As far as seasonal menus go, the Golden Lamb in Lebanon’s Bounty of the Fall Harvest menu spotlights local and sustainable Midwestern game and produce in delicious and fresh dishes.
Now celebrating its bicentennial since becoming a hotel in 1815, the Golden Lamb, 27 S. Broadway St., is ringing in its third century in business with new limited-time “Fit” prix-fixe menus that change with the seasons and local produce and meat available. Since their introduction, they’ve been huge hits with the Golden Lamb’s clientele, said general manager Bill Kilimnik.
Served through the late fall, the Fall Harvest menu is delectably reflective of Midwestern autumn, with hearty soups like lamb and barley, appetizers ranging from smoked salmon deviled eggs to pan fried duck legs, and entrees featuring farm-fresh items from local Carroll Creek Farms in Waynesville, Lebanon-based Black Barn, Iron’s Fruit Farm, and Maple Grove Farm, and Cincinnati’s Sky Haven Farm. The three-course meal is $39.95, and paired with specially selected red and white wines for an extra $7-12 per glass, or a house-aged Manhattan ($9.)
We tasted three entrees: the Indiana Duck Breast, the Char-grilled Bison Strip Steak, and the Pan Roasted Lamb Loin ($4.99 supplemental), each in their own way with familiar tastes and accompaniments, yet Head Chef Josh House and his team put their own spins on the classics.
The thick and gamey strips of duck confit sit on top of sweet potato spaetzle, with those vitamin-packed root veggies enriching the small German-style dumplings. The sage-duck butter and toasted pumpkin seeds top off the dish and all pair together beautifully. It’s the perfect way to sneak in your nutrients while still feeling like a gourmand.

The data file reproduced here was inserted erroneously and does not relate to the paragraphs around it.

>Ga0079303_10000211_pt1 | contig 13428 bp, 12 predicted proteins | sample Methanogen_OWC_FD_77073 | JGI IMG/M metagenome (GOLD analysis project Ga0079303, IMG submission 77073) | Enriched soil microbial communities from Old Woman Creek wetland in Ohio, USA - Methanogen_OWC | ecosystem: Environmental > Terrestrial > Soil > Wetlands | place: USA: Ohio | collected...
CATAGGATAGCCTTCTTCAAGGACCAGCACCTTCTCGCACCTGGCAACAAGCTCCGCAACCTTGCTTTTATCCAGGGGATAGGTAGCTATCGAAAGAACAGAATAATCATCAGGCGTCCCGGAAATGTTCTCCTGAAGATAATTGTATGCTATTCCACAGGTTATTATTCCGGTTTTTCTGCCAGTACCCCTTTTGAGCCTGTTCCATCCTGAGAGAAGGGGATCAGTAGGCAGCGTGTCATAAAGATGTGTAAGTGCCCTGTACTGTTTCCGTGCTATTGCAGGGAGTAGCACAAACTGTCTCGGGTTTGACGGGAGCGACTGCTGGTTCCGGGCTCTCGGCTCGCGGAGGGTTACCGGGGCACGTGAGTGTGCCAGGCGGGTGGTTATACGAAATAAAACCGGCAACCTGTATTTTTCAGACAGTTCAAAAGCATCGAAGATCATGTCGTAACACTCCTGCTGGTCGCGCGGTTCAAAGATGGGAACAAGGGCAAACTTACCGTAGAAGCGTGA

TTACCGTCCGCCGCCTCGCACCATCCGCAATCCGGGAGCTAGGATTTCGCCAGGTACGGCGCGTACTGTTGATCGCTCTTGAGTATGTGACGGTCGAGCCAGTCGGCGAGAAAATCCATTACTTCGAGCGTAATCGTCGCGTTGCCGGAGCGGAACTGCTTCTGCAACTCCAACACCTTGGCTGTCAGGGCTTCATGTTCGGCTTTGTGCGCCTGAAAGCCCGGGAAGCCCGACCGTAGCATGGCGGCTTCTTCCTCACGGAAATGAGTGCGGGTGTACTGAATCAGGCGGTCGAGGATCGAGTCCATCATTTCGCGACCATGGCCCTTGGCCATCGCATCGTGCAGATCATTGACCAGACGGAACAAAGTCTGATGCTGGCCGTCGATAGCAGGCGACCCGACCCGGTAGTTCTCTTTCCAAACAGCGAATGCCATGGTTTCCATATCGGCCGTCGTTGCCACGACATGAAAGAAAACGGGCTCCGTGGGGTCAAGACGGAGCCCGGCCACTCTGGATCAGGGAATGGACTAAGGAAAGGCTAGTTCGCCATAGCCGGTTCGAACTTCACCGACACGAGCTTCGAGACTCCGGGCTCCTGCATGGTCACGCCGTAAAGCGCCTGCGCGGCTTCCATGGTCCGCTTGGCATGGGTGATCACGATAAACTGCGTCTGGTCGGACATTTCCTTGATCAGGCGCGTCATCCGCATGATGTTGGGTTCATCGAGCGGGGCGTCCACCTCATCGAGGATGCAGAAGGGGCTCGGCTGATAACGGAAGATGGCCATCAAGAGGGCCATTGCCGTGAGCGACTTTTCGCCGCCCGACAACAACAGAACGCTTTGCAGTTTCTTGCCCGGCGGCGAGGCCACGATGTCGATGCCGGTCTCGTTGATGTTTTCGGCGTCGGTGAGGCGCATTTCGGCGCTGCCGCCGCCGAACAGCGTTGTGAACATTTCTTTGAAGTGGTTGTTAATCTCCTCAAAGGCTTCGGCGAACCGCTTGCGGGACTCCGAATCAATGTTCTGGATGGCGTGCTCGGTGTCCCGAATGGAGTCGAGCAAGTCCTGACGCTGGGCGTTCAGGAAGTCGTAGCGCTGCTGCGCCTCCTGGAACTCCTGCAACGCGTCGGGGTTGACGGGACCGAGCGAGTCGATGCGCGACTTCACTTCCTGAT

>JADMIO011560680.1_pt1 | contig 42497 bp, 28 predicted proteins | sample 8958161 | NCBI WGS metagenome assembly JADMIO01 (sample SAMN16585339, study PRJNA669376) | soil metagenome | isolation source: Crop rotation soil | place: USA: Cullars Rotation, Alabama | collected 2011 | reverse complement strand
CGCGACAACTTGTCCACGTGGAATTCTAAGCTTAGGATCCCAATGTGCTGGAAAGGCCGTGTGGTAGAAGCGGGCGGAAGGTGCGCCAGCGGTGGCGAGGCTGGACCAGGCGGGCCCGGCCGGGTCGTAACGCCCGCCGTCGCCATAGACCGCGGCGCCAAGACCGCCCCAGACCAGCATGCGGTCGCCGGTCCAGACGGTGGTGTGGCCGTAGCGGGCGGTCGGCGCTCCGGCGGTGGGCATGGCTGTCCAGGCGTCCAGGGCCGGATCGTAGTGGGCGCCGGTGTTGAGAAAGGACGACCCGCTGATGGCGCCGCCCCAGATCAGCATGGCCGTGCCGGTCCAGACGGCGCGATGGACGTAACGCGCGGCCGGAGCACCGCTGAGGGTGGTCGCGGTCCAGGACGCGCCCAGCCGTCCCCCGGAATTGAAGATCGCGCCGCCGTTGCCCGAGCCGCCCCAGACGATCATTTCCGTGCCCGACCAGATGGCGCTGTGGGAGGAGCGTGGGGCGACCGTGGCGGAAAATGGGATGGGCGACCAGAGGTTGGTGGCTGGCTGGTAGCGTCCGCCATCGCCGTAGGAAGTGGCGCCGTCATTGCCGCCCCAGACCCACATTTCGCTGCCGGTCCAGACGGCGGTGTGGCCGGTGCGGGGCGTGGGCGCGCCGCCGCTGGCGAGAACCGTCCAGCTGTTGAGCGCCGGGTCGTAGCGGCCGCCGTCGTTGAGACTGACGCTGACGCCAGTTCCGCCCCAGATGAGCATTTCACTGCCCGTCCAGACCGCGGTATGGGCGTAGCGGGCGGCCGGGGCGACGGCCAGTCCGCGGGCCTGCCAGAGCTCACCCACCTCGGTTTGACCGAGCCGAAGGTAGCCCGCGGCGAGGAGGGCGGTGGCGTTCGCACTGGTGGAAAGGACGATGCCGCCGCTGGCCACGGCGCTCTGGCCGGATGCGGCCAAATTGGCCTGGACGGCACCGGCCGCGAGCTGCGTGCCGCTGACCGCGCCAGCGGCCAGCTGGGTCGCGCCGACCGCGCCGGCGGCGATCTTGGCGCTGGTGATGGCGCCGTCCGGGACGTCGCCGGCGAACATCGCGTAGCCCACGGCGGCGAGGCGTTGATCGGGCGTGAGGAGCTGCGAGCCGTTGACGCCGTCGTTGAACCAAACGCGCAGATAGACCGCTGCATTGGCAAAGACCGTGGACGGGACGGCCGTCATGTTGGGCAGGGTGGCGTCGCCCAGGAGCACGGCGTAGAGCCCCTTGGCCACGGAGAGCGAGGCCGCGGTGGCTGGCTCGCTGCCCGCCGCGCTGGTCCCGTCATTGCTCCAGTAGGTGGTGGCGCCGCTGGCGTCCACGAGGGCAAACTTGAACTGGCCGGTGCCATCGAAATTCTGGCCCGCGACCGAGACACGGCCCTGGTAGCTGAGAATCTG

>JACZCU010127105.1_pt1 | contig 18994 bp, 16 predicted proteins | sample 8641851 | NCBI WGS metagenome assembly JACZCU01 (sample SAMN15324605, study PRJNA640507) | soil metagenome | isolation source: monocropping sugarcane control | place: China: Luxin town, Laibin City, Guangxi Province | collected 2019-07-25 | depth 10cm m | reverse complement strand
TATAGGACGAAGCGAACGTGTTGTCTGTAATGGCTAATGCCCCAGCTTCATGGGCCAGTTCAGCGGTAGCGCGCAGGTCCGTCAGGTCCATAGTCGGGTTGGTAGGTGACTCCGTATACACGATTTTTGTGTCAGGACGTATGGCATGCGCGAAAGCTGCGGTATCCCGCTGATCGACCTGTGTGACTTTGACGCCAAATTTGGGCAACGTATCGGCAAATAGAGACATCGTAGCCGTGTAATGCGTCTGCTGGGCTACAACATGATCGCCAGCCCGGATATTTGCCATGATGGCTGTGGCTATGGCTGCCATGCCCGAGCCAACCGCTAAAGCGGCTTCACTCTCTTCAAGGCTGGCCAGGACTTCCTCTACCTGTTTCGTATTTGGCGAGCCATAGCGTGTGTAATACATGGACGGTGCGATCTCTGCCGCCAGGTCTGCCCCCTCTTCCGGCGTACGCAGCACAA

The feeling of fall continues with the pan roasted lamb loin over roasted acorn squash, mashed and paired with braised red cabbage. Cooked to perfection, a forkful of lamb, squash, and the slightly crunchy cabbage create a delicious mouth-feel that’s both hearty and heart-healthy.
It’s funny to think that the most “novel” meat on the menu is probably the most traditionally American as well. But the char-grilled bison strip steak takes grilling to another level, with its smoky taste served with a sweet port reduction, and blending with fingerling potatoes and caramelized sauerkraut. Pureé is probably not the usual way you eat your broccoli, but it works with the silky potatoes. For the more adventurous diners, you will not be disappointed.
And if you still have room, may we recommend one of the Golden Lamb’s homemade desserts? From their Sister Lizzie’s Shaker Sugar Pie — a Golden Lamb tradition since 1927 — to the warm and melty seasonal berry cobbler with locally made gelato, a sweet and satisfying end to your meal is definitely in your future.
Next time you’re stopping through Lebanon, don’t walk by the Golden Lamb; sit down in one of their historic dining rooms and treat yourself to a meal that is sourced from local farmers, credits the Golden Lamb’s past, present and future, and will warm your body and soul.